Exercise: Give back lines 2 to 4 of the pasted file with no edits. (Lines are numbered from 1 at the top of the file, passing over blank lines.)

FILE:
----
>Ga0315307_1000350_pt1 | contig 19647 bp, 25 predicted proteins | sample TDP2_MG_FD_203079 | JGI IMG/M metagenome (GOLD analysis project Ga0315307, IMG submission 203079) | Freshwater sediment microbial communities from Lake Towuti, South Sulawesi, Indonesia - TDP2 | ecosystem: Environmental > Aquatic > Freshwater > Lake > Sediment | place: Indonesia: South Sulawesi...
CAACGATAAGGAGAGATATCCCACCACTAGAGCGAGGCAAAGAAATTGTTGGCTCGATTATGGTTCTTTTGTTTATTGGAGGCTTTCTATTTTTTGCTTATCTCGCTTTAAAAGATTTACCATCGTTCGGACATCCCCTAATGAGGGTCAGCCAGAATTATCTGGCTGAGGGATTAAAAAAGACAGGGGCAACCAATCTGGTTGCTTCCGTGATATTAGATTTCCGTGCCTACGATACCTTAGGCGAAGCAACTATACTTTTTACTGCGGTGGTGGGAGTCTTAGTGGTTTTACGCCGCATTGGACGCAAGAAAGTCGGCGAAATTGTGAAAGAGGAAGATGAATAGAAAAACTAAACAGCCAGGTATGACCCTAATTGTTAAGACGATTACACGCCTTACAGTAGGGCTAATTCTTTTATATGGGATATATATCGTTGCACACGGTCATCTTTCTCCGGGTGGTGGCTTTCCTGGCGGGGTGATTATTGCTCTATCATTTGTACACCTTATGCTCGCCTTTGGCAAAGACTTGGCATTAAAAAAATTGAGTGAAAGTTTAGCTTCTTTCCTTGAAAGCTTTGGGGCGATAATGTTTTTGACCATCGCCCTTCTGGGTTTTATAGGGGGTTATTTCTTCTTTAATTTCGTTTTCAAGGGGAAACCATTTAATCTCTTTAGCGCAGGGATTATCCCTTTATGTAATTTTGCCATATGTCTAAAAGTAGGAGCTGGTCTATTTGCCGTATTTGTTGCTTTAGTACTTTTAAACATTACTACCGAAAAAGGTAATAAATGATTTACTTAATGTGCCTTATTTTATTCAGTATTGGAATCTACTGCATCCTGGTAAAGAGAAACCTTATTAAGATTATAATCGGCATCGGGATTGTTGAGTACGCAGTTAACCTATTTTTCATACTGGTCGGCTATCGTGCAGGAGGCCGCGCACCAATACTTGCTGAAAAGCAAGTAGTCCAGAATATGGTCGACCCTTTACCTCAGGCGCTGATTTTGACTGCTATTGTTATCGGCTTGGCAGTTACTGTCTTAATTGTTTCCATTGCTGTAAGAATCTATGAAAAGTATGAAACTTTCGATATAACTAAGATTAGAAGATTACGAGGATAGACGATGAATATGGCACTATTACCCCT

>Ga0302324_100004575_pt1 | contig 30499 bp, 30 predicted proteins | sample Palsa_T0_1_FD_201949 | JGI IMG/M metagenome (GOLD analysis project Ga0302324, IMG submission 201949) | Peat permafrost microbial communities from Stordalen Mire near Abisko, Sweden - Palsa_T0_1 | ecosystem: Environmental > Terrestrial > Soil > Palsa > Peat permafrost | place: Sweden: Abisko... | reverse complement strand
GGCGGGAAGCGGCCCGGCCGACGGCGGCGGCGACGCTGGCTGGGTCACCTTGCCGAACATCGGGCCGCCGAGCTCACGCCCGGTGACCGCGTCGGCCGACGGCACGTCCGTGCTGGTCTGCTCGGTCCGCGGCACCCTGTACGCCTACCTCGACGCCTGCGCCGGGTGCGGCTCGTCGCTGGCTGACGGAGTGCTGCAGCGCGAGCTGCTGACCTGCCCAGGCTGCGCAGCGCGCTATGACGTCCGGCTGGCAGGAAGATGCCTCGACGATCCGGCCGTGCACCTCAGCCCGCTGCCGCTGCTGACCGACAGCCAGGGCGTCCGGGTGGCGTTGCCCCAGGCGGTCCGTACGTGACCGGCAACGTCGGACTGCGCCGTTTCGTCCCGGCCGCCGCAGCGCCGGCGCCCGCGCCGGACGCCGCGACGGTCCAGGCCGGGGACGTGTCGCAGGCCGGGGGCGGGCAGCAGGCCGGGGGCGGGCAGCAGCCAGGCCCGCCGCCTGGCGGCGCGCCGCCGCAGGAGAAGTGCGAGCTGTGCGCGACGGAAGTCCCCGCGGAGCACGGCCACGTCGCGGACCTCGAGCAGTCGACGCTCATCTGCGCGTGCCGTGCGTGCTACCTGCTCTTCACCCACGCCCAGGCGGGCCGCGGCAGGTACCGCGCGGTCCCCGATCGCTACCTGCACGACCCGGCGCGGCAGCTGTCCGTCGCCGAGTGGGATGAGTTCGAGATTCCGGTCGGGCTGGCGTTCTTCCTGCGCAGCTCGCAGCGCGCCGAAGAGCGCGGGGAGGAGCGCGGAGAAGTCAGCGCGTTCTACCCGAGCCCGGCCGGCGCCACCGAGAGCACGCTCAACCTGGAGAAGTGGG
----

CAACGATAAGGAGAGATATCCCACCACTAGAGCGAGGCAAAGAAATTGTTGGCTCGATTATGGTTCTTTTGTTTATTGGAGGCTTTCTATTTTTTGCTTATCTCGCTTTAAAAGATTTACCATCGTTCGGACATCCCCTAATGAGGGTCAGCCAGAATTATCTGGCTGAGGGATTAAAAAAGACAGGGGCAACCAATCTGGTTGCTTCCGTGATATTAGATTTCCGTGCCTACGATACCTTAGGCGAAGCAACTATACTTTTTACTGCGGTGGTGGGAGTCTTAGTGGTTTTACGCCGCATTGGACGCAAGAAAGTCGGCGAAATTGTGAAAGAGGAAGATGAATAGAAAAACTAAACAGCCAGGTATGACCCTAATTGTTAAGACGATTACACGCCTTACAGTAGGGCTAATTCTTTTATATGGGATATATATCGTTGCACACGGTCATCTTTCTCCGGGTGGTGGCTTTCCTGGCGGGGTGATTATTGCTCTATCATTTGTACACCTTATGCTCGCCTTTGGCAAAGACTTGGCATTAAAAAAATTGAGTGAAAGTTTAGCTTCTTTCCTTGAAAGCTTTGGGGCGATAATGTTTTTGACCATCGCCCTTCTGGGTTTTATAGGGGGTTATTTCTTCTTTAATTTCGTTTTCAAGGGGAAACCATTTAATCTCTTTAGCGCAGGGATTATCCCTTTATGTAATTTTGCCATATGTCTAAAAGTAGGAGCTGGTCTATTTGCCGTATTTGTTGCTTTAGTACTTTTAAACATTACTACCGAAAAAGGTAATAAATGATTTACTTAATGTGCCTTATTTTATTCAGTATTGGAATCTACTGCATCCTGGTAAAGAGAAACCTTATTAAGATTATAATCGGCATCGGGATTGTTGAGTACGCAGTTAACCTATTTTTCATACTGGTCGGCTATCGTGCAGGAGGCCGCGCACCAATACTTGCTGAAAAGCAAGTAGTCCAGAATATGGTCGACCCTTTACCTCAGGCGCTGATTTTGACTGCTATTGTTATCGGCTTGGCAGTTACTGTCTTAATTGTTTCCATTGCTGTAAGAATCTATGAAAAGTATGAAACTTTCGATATAACTAAGATTAGAAGATTACGAGGATAGACGATGAATATGGCACTATTACCCCT

>Ga0302324_100004575_pt1 | contig 30499 bp, 30 predicted proteins | sample Palsa_T0_1_FD_201949 | JGI IMG/M metagenome (GOLD analysis project Ga0302324, IMG submission 201949) | Peat permafrost microbial communities from Stordalen Mire near Abisko, Sweden - Palsa_T0_1 | ecosystem: Environmental > Terrestrial > Soil > Palsa > Peat permafrost | place: Sweden: Abisko... | reverse complement strand
GGCGGGAAGCGGCCCGGCCGACGGCGGCGGCGACGCTGGCTGGGTCACCTTGCCGAACATCGGGCCGCCGAGCTCACGCCCGGTGACCGCGTCGGCCGACGGCACGTCCGTGCTGGTCTGCTCGGTCCGCGGCACCCTGTACGCCTACCTCGACGCCTGCGCCGGGTGCGGCTCGTCGCTGGCTGACGGAGTGCTGCAGCGCGAGCTGCTGACCTGCCCAGGCTGCGCAGCGCGCTATGACGTCCGGCTGGCAGGAAGATGCCTCGACGATCCGGCCGTGCACCTCAGCCCGCTGCCGCTGCTGACCGACAGCCAGGGCGTCCGGGTGGCGTTGCCCCAGGCGGTCCGTACGTGACCGGCAACGTCGGACTGCGCCGTTTCGTCCCGGCCGCCGCAGCGCCGGCGCCCGCGCCGGACGCCGCGACGGTCCAGGCCGGGGACGTGTCGCAGGCCGGGGGCGGGCAGCAGGCCGGGGGCGGGCAGCAGCCAGGCCCGCCGCCTGGCGGCGCGCCGCCGCAGGAGAAGTGCGAGCTGTGCGCGACGGAAGTCCCCGCGGAGCACGGCCACGTCGCGGACCTCGAGCAGTCGACGCTCATCTGCGCGTGCCGTGCGTGCTACCTGCTCTTCACCCACGCCCAGGCGGGCCGCGGCAGGTACCGCGCGGTCCCCGATCGCTACCTGCACGACCCGGCGCGGCAGCTGTCCGTCGCCGAGTGGGATGAGTTCGAGATTCCGGTCGGGCTGGCGTTCTTCCTGCGCAGCTCGCAGCGCGCCGAAGAGCGCGGGGAGGAGCGCGGAGAAGTCAGCGCGTTCTACCCGAGCCCGGCCGGCGCCACCGAGAGCACGCTCAACCTGGAGAAGTGGG